By Scott Macphee
Office Manager, Seattle
Promoting diversity in tech is a hot topic for projekt202 this month, starting with some big news for one of our clients:
- Washington Technology Industry Association (WTIA) received a multi-million dollar grant from the U.S. Department of Labor for nationwide expansion of Apprenti, WTIA’s apprenticeship and career-building program. We are proud to have contributed to Apprenti’s success through the design and development of the program’s multi-platform user interface. Here’s how Apprenti is bridging the skills and diversity gap in high-tech jobs.
- We are hosting a panel discussion on diversity and inclusion in the tech industry at Seattle Interactive on Tuesday, Oct. 18. Here's how to find us at Seattle Interactive and what we're talking about.
- We are preparing for the second year of our internal mentorship program with a goal of having a meaningful impact on our already diverse workforce.
Mentoring is just one way a small but growing company like projekt202 can inspire leadership potential in all employees, regardless of background.
Karen King, our VP of Talent Management, described how a limited mentorship program in our UX department sparked the idea to go company-wide. “I was hearing positive things [about the UX program] and asked how can we broaden that into a program for high-potential folks, people we believe could benefit from focused development and evolve into leaders in the organization.”
The first cohort completed two cycles of mentorships this year (January – June and July – December). Twenty-seven employees were nominated by their managers. Roughly 50% are women, people of color or members of other traditionally underrepresented groups.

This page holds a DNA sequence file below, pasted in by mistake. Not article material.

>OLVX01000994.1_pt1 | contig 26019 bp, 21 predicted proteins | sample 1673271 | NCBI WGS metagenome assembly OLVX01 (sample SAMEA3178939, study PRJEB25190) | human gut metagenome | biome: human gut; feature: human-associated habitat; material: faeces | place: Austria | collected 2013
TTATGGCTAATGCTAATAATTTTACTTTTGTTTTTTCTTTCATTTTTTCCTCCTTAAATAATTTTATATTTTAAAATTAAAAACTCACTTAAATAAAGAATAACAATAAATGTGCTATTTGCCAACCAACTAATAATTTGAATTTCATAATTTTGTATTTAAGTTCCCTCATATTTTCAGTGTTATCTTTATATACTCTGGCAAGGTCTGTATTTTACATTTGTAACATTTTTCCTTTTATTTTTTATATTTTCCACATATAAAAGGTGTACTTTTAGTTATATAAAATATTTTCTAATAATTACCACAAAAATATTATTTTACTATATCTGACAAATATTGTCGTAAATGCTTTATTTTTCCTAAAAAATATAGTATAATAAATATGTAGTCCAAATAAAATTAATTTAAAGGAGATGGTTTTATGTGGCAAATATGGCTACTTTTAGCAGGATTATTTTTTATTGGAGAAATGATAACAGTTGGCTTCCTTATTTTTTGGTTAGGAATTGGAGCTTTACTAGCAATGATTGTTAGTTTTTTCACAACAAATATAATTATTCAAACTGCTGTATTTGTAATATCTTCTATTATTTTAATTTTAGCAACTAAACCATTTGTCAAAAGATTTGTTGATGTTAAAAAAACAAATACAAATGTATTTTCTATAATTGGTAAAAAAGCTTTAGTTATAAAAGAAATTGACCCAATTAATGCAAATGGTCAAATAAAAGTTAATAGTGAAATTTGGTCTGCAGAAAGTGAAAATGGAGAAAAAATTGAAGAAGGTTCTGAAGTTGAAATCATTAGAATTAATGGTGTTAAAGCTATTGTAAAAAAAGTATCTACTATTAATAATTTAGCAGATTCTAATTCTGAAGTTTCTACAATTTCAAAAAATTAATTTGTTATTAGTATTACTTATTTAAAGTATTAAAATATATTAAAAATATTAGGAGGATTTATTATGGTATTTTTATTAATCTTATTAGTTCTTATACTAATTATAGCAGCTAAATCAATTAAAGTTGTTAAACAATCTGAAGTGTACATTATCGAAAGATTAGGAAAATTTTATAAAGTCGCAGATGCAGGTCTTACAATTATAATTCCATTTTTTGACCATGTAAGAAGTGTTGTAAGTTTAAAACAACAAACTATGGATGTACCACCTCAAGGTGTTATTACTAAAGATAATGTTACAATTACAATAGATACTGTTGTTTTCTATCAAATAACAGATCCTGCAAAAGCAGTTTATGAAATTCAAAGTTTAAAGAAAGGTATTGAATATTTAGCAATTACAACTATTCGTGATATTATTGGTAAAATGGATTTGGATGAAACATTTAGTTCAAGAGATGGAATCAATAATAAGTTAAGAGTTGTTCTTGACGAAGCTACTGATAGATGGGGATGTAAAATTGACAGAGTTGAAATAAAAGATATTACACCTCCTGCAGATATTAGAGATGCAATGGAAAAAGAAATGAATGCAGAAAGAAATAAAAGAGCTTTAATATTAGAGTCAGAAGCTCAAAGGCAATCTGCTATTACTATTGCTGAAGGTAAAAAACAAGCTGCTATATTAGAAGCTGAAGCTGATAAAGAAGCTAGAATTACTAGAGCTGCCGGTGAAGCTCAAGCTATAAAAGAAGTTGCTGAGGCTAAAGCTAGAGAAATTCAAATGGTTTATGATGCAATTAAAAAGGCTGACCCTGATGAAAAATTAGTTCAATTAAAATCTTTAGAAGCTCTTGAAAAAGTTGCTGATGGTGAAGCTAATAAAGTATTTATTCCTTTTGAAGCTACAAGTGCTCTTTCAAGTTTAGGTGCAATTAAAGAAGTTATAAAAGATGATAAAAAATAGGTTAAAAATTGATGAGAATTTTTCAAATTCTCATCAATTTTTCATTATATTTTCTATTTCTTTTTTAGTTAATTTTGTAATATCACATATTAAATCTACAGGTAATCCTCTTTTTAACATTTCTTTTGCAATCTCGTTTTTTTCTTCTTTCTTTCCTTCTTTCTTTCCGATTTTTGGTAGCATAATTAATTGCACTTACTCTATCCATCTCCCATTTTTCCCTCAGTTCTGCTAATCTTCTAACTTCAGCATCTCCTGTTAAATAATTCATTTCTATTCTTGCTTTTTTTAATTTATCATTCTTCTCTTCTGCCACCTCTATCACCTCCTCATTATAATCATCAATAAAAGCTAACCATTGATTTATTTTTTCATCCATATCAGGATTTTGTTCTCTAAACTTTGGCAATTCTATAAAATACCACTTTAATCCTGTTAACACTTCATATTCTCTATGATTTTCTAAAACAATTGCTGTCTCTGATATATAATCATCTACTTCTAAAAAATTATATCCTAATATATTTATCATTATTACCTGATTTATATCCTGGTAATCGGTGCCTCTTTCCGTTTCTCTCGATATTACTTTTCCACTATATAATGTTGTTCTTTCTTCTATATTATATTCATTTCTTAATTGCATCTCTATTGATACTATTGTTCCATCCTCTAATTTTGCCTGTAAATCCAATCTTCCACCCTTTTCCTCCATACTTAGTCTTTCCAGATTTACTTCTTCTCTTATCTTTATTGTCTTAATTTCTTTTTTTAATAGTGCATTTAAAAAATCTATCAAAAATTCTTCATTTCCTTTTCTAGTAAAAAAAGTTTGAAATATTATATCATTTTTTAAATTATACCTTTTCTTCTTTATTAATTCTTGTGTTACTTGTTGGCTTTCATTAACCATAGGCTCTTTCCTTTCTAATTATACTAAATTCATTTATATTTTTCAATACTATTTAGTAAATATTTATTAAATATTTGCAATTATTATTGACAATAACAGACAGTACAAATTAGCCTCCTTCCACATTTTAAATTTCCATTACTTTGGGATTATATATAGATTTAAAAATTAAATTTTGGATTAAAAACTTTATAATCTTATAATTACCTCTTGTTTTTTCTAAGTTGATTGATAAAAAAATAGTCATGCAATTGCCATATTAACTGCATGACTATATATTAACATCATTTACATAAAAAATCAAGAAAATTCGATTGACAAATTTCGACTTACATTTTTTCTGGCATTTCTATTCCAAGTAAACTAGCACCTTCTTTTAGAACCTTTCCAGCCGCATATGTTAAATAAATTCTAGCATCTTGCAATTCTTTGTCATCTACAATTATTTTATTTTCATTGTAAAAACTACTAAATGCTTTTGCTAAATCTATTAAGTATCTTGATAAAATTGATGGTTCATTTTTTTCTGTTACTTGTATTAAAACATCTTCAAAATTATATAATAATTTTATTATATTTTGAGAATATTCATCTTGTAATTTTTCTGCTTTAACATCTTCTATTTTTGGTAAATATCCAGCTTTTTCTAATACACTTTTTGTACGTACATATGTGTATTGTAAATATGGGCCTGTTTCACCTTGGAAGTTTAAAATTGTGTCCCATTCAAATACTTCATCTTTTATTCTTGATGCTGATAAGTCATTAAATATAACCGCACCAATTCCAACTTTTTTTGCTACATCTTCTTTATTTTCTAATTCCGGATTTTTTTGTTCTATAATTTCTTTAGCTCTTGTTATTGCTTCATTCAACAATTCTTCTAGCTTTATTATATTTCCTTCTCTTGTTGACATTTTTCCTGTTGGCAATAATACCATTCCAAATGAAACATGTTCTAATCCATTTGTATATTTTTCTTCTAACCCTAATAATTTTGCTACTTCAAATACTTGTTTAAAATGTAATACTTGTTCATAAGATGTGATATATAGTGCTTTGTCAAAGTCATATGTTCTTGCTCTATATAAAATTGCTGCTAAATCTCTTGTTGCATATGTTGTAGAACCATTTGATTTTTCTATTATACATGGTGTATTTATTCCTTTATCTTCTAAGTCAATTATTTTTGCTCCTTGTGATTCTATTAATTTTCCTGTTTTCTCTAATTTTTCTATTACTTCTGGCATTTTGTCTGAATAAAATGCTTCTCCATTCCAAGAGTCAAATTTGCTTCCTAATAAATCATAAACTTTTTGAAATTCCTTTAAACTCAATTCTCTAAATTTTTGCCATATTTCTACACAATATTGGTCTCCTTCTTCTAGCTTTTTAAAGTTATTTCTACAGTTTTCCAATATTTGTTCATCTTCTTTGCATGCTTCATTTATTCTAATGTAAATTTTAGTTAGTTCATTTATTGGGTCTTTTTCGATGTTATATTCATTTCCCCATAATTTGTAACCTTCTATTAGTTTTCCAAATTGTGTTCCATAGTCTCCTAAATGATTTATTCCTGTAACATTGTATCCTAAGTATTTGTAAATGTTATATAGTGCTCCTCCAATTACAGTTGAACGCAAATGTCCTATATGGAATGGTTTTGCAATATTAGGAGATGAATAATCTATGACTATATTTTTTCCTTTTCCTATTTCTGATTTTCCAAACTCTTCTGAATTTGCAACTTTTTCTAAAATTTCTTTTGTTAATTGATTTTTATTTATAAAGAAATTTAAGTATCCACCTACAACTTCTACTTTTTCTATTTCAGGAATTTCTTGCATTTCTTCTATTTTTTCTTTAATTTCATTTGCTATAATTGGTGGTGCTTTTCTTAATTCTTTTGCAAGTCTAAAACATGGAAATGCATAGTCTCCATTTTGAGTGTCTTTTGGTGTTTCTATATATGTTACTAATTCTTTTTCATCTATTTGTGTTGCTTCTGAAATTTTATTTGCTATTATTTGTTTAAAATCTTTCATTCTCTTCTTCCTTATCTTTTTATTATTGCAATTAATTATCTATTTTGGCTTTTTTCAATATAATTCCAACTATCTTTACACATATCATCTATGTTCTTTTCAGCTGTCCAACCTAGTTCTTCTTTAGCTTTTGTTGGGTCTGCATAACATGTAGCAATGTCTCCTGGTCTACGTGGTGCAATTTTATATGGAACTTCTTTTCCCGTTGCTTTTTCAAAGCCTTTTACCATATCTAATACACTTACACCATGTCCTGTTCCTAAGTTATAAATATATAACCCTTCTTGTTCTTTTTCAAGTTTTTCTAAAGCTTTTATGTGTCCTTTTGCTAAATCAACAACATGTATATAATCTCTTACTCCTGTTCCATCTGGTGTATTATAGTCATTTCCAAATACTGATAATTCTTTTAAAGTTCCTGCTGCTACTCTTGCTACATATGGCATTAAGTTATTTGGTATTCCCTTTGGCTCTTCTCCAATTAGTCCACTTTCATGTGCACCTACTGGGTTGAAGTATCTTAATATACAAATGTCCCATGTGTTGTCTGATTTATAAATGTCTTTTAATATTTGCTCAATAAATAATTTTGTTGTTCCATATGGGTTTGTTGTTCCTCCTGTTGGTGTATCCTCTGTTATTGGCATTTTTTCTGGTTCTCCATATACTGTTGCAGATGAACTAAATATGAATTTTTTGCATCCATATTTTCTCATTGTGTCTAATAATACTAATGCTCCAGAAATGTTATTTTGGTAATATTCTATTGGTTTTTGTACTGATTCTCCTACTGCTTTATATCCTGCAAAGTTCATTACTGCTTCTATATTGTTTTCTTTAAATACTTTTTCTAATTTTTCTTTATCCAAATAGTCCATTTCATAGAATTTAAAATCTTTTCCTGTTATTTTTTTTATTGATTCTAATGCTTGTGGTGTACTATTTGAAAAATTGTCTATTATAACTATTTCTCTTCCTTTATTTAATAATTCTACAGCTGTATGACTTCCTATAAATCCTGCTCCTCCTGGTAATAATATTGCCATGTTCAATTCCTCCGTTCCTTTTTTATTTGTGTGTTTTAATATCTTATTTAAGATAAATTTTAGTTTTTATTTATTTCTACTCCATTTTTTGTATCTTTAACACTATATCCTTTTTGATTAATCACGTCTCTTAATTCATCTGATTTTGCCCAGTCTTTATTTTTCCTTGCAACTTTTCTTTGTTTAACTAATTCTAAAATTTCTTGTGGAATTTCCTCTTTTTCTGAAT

For King, that was an unintended, but significant success. “We're very open. As long as you do good work, we want to recognize that. Anyone here can be successful if they take advantage of opportunities they are nominated for.”
As part of that first group, Director of UX Natalie Greco quickly found value in the mentoring relationship.
“I was in the process of going from Creative Director to Director of UX,” Greco says. “I already had direct reports, but now I had access to a new level of information. There were sensitivities that I had to be aware of.”
Access to a mentor eased her transition. She was able to get direct coaching from someone with experience at that level of management. The feedback helped her add nuance to powerful conversations and changed the way she delivers feedback to her designers.
Greco also happens to be the first female Director in our UX practice, and having a mentor reinforced the feeling that “the company was looking out for me.” There is no doubt in her mind, she said, that mentorships can help level the playing field for women and other minorities in tech.
Greco was so inspired by the process that in the second round of mentorships that started in July, she became a mentor herself and has enjoyed building a relationship with a Senior Designer in another one of projekt202’s offices.
As King begins receiving nominations for the second cohort to begin in January 2017, she has worked with management to evolve the program to better meet the needs of the mentees.
Key learnings from the first year of the new program:
- Mentors need to be equally invested in the program as the mentees.
- Mentorships should set their own agenda or specific goals for the relationship. However, some mentees benefit from suggested topics.
- Cross-office, cross-discipline pairings work well because they offer new perspectives.
Lastly, King has this advice for anyone who has aspirations of breaking through to the next level in their career:
“You don’t need a formal mentor program to make this work for you. All you need to do is identify an area where you want to grow, find someone who is good at that, and approach them about some one-on-one coaching.”